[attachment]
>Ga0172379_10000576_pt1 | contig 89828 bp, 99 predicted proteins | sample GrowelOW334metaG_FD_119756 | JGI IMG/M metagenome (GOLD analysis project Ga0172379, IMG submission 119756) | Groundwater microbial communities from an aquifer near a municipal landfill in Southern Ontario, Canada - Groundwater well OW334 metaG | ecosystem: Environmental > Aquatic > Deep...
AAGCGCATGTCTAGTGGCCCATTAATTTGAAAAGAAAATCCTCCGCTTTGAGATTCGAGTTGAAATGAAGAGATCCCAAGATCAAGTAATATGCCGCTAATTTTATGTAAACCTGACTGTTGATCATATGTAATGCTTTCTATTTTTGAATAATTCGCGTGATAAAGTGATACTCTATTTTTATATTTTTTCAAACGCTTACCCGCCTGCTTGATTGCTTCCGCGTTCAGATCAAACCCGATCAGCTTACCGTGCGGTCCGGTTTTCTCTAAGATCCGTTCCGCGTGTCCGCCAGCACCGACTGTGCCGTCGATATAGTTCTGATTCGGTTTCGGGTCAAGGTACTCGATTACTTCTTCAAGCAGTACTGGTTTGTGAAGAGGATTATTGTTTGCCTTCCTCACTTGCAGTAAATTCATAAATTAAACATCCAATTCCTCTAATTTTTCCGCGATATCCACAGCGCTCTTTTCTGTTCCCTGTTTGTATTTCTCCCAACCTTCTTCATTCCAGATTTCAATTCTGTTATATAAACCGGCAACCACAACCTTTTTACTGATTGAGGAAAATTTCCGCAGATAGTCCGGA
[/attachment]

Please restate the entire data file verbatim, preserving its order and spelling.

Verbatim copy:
>Ga0172379_10000576_pt1 | contig 89828 bp, 99 predicted proteins | sample GrowelOW334metaG_FD_119756 | JGI IMG/M metagenome (GOLD analysis project Ga0172379, IMG submission 119756) | Groundwater microbial communities from an aquifer near a municipal landfill in Southern Ontario, Canada - Groundwater well OW334 metaG | ecosystem: Environmental > Aquatic > Deep...
AAGCGCATGTCTAGTGGCCCATTAATTTGAAAAGAAAATCCTCCGCTTTGAGATTCGAGTTGAAATGAAGAGATCCCAAGATCAAGTAATATGCCGCTAATTTTATGTAAACCTGACTGTTGATCATATGTAATGCTTTCTATTTTTGAATAATTCGCGTGATAAAGTGATACTCTATTTTTATATTTTTTCAAACGCTTACCCGCCTGCTTGATTGCTTCCGCGTTCAGATCAAACCCGATCAGCTTACCGTGCGGTCCGGTTTTCTCTAAGATCCGTTCCGCGTGTCCGCCAGCACCGACTGTGCCGTCGATATAGTTCTGATTCGGTTTCGGGTCAAGGTACTCGATTACTTCTTCAAGCAGTACTGGTTTGTGAAGAGGATTATTGTTTGCCTTCCTCACTTGCAGTAAATTCATAAATTAAACATCCAATTCCTCTAATTTTTCCGCGATATCCACAGCGCTCTTTTCTGTTCCCTGTTTGTATTTCTCCCAACCTTCTTCATTCCAGATTTCAATTCTGTTATATAAACCGGCAACCACAACCTTTTTACTGATTGAGGAAAATTTCCGCAGATAGTCCGGA